Stocks are largely in positive territory as the fears surrounding trade tensions have cooled.
It now appears the US are taking a less aggressive stance with China regarding investment, and traders are using this as an opportunity to go bargain hunting.
Inmarsat shares are in the red after Eutelsat confirmed they are no longer interested in the company. Only yesterday Eutelsat confirmed they were contemplating making an offer for Inmarsat, but today they performed a U-turn. Earlier this month, Inmarsat knocked back a preliminary bid from EchoStar, and the US company will have until early July to make a formal offer for the London-listed firm. Inmarsat shares have been pushing higher since late May, and if they hold above their 200-day moving average at 482p, the outlook appears positive.
Sainsbury’s were the underperformer in the 12 weeks until mid-June according to Kantar. The research firm announced that Sainsbury’s sales slipped by 0.2% in the period, while Tesco, Asda and Morrisons all saw sales rise by between 1.4% and 1.9%. Aldi and Lidl saw sales jump by 8.2% and 10% respectively. It is hardly a surprise that the German deep-discount supermarkets are racking up the biggest percentage gains.
Carpetright rolled out full-year figures that were broadly in line with estimates. Revenue fell by 3% to £443.8 million and the consensus estimate was for £450.85 million. The group confirmed an underlying pre-tax loss of £8.7 million, following April’s announcement that it expected to register a loss of between £7 million and £9 million. The firm will close 81 stores as a part of the company voluntary arrangement (CVA). Trading remains subdued, and the restructuring has made matters worse. Carpetright has its work cut out, but the recovery process is likely to be timely.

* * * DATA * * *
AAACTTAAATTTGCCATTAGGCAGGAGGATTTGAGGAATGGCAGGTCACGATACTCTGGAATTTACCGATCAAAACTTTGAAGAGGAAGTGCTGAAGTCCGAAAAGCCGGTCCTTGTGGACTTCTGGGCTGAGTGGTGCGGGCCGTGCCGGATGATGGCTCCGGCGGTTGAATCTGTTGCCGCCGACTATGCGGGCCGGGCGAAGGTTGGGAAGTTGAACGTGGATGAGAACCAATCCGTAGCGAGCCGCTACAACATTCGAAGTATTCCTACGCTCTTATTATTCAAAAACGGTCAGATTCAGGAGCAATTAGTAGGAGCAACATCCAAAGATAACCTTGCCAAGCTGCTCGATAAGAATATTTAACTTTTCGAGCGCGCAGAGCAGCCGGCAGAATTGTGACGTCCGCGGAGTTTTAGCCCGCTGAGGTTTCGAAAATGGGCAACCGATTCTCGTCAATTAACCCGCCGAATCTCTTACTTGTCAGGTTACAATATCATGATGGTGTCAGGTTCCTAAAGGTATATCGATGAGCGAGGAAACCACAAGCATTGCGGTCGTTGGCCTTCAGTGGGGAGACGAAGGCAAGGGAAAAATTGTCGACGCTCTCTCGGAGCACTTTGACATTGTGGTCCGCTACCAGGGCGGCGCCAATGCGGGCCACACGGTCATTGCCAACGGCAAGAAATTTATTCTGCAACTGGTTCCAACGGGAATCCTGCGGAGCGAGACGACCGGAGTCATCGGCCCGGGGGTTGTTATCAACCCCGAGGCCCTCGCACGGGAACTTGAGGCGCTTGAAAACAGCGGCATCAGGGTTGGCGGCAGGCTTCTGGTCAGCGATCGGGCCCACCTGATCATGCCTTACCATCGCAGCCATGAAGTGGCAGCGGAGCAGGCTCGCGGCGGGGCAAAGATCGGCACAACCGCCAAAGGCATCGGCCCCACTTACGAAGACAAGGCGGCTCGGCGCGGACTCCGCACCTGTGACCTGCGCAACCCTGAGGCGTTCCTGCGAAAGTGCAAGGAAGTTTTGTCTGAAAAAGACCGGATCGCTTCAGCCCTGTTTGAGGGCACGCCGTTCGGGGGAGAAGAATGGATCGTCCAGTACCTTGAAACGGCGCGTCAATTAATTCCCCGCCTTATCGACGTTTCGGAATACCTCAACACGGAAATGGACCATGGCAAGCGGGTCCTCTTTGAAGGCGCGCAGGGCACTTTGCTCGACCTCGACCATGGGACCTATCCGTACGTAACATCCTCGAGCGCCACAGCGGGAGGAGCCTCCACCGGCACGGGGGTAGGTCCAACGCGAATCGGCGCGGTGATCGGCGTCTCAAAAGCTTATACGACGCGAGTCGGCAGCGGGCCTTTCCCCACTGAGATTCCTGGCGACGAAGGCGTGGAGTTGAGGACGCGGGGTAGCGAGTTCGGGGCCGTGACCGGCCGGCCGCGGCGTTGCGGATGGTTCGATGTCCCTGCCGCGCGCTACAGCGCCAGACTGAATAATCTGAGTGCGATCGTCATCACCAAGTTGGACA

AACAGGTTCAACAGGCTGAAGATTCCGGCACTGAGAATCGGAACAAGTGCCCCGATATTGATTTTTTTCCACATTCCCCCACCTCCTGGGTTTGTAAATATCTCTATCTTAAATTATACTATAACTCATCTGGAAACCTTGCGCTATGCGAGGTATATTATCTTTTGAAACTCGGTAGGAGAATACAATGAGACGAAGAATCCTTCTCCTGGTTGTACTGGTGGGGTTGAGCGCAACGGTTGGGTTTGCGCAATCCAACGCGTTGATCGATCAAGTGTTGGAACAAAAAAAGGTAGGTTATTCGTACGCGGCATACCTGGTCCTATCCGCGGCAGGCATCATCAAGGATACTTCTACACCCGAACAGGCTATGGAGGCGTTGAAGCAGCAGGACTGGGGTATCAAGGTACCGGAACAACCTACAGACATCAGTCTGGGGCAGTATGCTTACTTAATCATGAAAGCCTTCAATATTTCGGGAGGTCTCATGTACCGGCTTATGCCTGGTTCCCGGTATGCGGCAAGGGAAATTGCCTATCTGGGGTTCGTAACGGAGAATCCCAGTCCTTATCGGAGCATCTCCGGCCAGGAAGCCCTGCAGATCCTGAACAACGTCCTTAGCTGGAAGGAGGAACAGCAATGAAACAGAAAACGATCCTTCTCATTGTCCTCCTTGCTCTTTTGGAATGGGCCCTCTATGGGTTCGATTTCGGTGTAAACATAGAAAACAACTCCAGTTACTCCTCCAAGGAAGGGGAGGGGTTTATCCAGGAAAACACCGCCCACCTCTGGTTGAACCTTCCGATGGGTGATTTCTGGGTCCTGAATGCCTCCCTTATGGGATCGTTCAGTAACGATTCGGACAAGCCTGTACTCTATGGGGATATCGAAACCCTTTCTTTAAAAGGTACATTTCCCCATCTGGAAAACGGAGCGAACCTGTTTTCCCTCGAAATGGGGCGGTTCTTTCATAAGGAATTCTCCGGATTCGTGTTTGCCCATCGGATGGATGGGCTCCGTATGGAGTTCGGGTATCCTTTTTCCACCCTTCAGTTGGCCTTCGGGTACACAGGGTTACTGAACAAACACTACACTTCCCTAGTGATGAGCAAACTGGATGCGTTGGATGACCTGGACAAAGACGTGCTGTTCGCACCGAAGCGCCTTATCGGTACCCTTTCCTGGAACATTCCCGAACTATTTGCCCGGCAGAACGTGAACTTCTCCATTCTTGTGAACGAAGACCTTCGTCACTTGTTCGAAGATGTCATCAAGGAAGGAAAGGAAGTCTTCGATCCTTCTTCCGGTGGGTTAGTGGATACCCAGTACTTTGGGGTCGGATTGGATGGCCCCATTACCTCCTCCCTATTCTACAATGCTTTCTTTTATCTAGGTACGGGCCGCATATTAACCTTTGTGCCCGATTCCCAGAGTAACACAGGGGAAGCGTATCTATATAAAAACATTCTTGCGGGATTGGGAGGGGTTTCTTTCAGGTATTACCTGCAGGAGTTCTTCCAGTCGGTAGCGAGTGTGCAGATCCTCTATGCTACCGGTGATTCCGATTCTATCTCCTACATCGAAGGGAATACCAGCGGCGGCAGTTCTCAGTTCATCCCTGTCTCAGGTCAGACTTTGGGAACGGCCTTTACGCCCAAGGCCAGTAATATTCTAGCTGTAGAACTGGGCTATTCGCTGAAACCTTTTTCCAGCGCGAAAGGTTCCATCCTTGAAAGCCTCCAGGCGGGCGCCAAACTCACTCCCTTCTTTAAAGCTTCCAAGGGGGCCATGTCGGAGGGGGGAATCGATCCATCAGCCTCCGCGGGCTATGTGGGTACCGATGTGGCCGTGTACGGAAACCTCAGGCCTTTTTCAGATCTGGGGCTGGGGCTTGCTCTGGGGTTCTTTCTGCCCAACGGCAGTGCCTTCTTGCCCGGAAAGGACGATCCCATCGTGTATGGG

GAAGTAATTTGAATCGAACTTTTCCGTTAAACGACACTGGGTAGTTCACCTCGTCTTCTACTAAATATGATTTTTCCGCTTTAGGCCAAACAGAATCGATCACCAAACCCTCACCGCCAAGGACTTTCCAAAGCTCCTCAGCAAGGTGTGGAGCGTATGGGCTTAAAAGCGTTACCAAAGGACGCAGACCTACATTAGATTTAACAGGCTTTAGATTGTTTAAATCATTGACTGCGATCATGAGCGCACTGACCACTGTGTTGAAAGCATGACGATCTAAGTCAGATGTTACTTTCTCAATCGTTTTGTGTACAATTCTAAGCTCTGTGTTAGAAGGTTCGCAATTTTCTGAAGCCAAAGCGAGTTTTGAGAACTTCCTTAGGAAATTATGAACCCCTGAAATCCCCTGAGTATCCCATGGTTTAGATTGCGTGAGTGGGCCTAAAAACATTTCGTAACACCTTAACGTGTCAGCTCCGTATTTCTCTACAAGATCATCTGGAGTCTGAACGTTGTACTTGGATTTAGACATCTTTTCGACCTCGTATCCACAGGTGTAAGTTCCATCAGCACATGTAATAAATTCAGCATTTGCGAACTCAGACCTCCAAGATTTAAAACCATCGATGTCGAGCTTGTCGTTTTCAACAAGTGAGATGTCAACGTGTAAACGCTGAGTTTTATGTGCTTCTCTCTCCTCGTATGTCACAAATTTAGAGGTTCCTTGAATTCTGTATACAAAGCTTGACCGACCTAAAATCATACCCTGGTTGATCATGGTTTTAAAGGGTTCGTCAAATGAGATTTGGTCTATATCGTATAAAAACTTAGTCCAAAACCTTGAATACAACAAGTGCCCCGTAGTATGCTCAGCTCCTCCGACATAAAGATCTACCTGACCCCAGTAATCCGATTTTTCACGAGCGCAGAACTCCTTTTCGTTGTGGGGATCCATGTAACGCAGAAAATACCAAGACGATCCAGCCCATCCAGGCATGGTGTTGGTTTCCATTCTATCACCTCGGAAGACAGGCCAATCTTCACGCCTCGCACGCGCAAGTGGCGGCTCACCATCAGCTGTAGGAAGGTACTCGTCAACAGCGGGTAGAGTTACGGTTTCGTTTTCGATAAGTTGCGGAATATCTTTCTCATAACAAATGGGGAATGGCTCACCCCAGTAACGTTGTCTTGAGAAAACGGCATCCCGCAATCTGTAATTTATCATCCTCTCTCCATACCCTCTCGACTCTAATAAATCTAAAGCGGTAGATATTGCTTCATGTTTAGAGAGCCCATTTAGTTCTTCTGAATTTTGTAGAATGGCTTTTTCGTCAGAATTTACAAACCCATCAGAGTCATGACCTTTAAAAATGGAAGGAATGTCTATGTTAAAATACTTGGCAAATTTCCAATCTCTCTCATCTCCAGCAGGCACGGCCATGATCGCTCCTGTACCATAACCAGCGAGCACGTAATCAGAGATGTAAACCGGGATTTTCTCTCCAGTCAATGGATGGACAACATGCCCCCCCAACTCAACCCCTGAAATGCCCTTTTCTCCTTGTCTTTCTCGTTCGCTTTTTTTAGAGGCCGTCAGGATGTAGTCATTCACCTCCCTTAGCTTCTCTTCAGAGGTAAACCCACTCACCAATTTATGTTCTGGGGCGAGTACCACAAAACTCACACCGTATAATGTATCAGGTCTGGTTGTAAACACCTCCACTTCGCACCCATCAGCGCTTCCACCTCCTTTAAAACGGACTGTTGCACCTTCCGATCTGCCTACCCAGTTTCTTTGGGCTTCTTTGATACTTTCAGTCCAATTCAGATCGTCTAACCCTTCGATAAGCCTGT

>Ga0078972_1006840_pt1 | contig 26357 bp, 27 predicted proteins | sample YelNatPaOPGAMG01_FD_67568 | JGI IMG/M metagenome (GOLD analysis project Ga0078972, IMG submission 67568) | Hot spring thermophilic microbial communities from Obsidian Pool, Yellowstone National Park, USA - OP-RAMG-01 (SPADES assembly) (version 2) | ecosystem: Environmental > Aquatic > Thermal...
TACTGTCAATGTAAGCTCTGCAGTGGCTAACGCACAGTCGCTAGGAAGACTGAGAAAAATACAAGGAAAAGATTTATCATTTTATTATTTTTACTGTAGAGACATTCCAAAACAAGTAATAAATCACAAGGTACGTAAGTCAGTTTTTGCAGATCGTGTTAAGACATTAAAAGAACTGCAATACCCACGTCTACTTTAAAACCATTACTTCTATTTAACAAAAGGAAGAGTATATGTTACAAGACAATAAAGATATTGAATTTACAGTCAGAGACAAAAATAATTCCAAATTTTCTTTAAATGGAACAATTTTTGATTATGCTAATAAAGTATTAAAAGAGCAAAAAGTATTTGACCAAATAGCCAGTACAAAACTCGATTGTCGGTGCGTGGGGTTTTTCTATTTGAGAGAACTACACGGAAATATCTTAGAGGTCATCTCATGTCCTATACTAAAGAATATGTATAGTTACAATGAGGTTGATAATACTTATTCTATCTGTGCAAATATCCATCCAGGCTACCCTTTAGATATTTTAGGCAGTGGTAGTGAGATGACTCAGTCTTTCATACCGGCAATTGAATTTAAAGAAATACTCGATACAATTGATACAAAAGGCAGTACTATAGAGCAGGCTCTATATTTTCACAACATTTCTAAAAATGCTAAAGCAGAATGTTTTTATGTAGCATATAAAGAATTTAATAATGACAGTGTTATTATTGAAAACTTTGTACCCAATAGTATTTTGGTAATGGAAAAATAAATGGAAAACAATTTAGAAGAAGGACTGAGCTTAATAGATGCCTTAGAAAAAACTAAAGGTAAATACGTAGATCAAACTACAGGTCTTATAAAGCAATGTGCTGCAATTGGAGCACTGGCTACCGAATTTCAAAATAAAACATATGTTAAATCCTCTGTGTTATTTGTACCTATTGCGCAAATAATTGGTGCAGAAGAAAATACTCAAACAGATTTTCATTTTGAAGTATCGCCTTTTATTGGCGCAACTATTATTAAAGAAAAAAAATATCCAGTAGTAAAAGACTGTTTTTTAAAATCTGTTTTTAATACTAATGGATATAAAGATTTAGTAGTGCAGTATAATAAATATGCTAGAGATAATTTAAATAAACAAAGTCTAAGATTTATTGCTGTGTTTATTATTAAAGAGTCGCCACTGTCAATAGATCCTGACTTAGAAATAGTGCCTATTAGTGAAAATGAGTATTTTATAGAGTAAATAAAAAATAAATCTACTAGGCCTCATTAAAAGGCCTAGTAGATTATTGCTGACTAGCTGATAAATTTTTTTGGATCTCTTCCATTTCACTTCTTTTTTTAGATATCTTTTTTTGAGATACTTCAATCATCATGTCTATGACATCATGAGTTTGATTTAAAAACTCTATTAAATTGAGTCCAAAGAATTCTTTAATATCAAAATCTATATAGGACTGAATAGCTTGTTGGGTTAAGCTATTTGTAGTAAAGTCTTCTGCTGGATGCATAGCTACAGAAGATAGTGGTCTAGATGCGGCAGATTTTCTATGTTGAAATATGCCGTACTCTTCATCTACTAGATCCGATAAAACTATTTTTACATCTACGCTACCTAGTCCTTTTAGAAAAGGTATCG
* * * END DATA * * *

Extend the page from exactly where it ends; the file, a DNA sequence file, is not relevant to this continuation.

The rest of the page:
Equity benchmarks are higher this afternoon as Washington DC has softened its attitude towards Chinese investment. The situation is far from resolved, but the less aggressive position from the Trump administration has paved the way for buyers to wade in. Trade disputes are rarely resolved quickly, and seldom run smoothly. The decline in tensions has encouraged some buying, but given the moves in the past two weeks, the bullish sentiment may not last long.
US house prices cooled a little according to the Case Schiller house price index report. On a monthly basis, house prices rose by 0.2% in April, while economists were expecting a reading of 0.4%. The March report was revised down to 0.4% from 0.5%.
The US dollar index has returned to bullish form after losing ground in recent sessions. The greenback hit an 11-month high last week and this move might be the resumption of the wider trend.
GBP/USD is weaker on account of the firmer greenback. This morning we heard from Jonathan Haskel and Ian McCafferty. Mr Haskel, a prospective policymaker for the Bank of England (BoE), expects wage pressure to be relatively weak. Mr McCaffery is an existing policymaker at the BoE, and he believes that the transition to Brexit is likely to curtail productivity growth.
EUR/USD is in the red on the back of the rally in the US dollar. There were no major economic announcements from the eurozone today, and the currency remains in the same downward trend that began in April.
Gold has fallen to a fresh six-month low on the back of the bounce back in the US dollar. The metal couldn’t muster a rally yesterday, when the greenback was softer and equities were lower, and now it has moved a leg lower. Gold has been in decline since April, and if the bearish move continues it might target $1,250.
WTI and Brent Crude have come under pressure recently after it was reported that Saudi Arabia are planning to ramp up oil production in July to a record level. Going into the Opec meeting last week, the Saudi’s were keen to boost output, and now they are backing up their previous statements.
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